Lemon Curd Uses
Lemon curd is a versatile dessert sauce. Here are some of my favorite ways to use it.
- Use as a filling in between cake layers or in cupcakes
- Top off cheesecake
- Fill thumbprint cookies
- Stir into plain yogurt
- Use as a dip for sugar cookies or graham crackers
- Top off pancakes or waffles
- Fill a pavlova
Or you can just eat it from the jar with a spoon! Lemon curd is a great dessert sauce to give as a homemade gift, especially if you are pairing it with jars other sauce like strawberry sauce or hot fudge.
Variations and Tips
- If you prefer a sweeter lemon curd then you can increase the sugar in the recipe to 1 cup.
- Whisk the sauce constantly and don’t be tempted to turn the heat up to make it thicken more quickly. It only takes 10 minutes to thicken and slow and steady whisking is key.
- Because this recipe requires consistent stirring get everything ready before you start heating it. You don’t want to be trying to zest a lemon or find a whisk while the lemon curd cooks.
Yes, you can overcook lemon curd. Usually this happens if you turn the heat up too high. This can cause the eggs to curdle. Keep the heat on low.
If the lemon curd doesn’t thicken it is usually because it was taken off the heat too soon. You can try putting it back on the burner and adding a little more butter while you stir. This can make it thicken more.
You can also mix 1 Tablespoon of cornstarch with 1 Tablespoon of water and add that while stirring on low heat to thicken it.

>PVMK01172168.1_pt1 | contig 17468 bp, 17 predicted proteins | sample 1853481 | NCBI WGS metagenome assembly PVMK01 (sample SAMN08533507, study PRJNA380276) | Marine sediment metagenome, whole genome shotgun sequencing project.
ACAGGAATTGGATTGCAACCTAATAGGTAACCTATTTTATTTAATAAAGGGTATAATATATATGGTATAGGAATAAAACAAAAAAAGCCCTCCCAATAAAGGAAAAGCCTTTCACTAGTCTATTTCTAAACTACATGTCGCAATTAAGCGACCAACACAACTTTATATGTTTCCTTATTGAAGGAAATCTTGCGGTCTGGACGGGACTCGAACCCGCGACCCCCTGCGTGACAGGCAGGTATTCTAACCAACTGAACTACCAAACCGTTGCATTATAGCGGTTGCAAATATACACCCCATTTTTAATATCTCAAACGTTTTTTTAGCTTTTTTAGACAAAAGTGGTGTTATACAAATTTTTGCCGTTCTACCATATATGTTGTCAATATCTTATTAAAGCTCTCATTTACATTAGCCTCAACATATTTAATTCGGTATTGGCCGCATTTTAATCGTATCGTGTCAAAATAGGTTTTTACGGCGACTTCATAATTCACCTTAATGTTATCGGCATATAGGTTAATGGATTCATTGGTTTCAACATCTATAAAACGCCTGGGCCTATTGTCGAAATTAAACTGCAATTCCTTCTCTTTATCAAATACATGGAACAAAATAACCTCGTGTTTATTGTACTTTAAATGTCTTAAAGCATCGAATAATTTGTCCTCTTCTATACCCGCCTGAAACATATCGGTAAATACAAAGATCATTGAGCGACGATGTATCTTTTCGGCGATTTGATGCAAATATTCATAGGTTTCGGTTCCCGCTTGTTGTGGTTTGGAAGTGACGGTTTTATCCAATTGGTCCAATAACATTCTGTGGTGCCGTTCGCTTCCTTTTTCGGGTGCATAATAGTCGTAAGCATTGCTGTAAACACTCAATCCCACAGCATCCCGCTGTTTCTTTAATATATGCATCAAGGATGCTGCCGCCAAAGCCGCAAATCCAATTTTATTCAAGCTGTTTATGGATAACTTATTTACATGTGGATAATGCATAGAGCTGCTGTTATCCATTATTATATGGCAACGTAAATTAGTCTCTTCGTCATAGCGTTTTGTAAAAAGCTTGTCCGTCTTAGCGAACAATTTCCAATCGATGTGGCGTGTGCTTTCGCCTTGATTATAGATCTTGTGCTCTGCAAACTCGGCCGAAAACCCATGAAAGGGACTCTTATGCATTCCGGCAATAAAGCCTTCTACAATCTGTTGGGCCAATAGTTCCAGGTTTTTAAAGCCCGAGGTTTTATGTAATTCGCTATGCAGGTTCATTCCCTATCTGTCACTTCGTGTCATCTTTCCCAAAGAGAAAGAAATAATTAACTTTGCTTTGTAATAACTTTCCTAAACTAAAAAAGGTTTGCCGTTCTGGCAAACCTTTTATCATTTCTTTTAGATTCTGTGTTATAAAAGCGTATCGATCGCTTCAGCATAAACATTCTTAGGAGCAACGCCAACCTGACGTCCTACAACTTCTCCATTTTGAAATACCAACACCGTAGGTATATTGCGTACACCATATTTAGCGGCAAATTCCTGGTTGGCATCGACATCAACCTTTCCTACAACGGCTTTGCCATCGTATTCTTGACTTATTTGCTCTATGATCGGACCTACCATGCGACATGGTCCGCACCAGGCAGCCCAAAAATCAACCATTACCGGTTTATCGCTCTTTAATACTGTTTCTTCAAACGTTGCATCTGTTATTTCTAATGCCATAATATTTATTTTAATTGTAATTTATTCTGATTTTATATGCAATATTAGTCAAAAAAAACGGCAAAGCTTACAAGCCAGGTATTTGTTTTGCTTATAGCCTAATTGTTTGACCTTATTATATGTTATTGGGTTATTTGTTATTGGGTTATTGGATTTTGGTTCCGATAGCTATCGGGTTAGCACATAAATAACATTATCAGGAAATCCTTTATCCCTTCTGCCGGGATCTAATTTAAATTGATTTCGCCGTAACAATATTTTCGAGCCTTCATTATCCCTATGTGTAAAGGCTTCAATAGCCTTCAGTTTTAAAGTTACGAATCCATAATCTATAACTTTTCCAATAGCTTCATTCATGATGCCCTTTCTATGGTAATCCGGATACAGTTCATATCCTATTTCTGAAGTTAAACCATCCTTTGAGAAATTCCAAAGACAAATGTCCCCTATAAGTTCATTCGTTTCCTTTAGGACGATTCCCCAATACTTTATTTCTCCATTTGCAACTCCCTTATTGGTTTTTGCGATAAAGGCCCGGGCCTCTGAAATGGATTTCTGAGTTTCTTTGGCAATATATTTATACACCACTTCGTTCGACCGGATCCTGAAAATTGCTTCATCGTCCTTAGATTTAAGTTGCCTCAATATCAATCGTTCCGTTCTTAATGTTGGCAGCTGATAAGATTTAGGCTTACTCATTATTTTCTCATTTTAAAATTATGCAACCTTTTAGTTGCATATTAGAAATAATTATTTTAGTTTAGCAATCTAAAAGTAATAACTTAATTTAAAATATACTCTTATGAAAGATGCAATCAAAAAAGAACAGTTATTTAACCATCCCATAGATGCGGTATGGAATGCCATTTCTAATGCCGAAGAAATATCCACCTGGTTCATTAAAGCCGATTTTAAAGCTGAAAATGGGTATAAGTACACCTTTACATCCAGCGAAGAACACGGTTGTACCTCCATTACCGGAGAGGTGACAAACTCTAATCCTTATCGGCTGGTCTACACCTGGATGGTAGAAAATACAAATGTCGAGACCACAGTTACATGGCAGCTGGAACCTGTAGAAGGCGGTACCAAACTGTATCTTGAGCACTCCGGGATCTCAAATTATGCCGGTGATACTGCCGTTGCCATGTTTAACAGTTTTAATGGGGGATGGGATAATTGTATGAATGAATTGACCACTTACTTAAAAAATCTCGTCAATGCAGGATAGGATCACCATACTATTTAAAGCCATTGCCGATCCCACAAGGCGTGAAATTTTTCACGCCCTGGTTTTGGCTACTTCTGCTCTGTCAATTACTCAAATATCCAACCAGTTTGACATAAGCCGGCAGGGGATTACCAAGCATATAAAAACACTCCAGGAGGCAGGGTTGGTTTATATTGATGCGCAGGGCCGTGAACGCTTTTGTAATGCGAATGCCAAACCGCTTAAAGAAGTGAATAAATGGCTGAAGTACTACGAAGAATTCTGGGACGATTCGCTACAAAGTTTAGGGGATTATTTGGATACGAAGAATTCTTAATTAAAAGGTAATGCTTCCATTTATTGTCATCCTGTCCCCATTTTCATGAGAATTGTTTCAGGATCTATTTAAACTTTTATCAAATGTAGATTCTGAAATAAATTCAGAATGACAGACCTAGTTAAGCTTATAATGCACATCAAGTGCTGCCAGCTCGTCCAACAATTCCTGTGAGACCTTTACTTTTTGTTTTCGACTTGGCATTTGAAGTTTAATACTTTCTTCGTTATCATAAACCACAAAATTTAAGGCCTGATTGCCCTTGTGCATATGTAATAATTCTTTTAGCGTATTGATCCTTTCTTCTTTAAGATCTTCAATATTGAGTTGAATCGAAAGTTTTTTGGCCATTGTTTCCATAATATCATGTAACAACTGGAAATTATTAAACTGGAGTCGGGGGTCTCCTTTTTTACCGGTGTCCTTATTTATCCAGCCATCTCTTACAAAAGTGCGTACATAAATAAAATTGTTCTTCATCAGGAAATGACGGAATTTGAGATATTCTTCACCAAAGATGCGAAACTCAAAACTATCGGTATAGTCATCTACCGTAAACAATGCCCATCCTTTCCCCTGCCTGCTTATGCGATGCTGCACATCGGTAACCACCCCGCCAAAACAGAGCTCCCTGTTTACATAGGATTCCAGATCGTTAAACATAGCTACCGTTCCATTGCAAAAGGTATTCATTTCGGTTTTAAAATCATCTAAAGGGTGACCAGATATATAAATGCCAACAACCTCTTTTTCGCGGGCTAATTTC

But the easiest way to handle lemon curd that won’t thicken is to decide that is lemon glaze. Pour it over a cake or on top of pancakes. It will still taste delicious, it will just be a little runny.
- 4 egg yolks
- 3/4 cup sugar
- 1/2 cup fresh lemon juice (about 3 lemons)
- 4 Tablespoons butter
- 1 Tablespoon lemon zest (about 1 lemon)
- Juice the lemons so you get 1/2 cup of lemon juice. Zest one of the lemons.
- In a small saucepan combine the egg yolks, sugar and lemon juice. Whisk over low heat until blended.
- Add the butter and lemon zest, still stirring, and cook until thicken enough to coat the spoon, about 10 minutes. You can also use a thermometer and cook until the lemon curd reaches 160 degrees F.
- Strain it through a wire mesh to eliminate the lemon zest and any eggy bits.
- Pour the lemon curd into a bowl or glass jar and let it cool to room temperature.
- Then refrigerate until ready to use.
Because this recipe requires consistent stirring get everything ready before you start heating it. You don't want to be trying to zest a lemon or find a whisk while the lemon curd cooks.
For best results keep the burner on low and keep stirring. Don't try to rush things along by turning up the heat.
If you prefer a sweeter lemon curd then you can increase the sugar in the recipe to 1 cup.
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Amount Per Serving: Calories: 89Total Fat: 4gSaturated Fat: 2gTrans Fat: 0gUnsaturated Fat: 2gCholesterol: 54mgSodium: 25mgCarbohydrates: 13gFiber: 0gSugar: 13gProtein: 1g
Nutrition facts are estimates.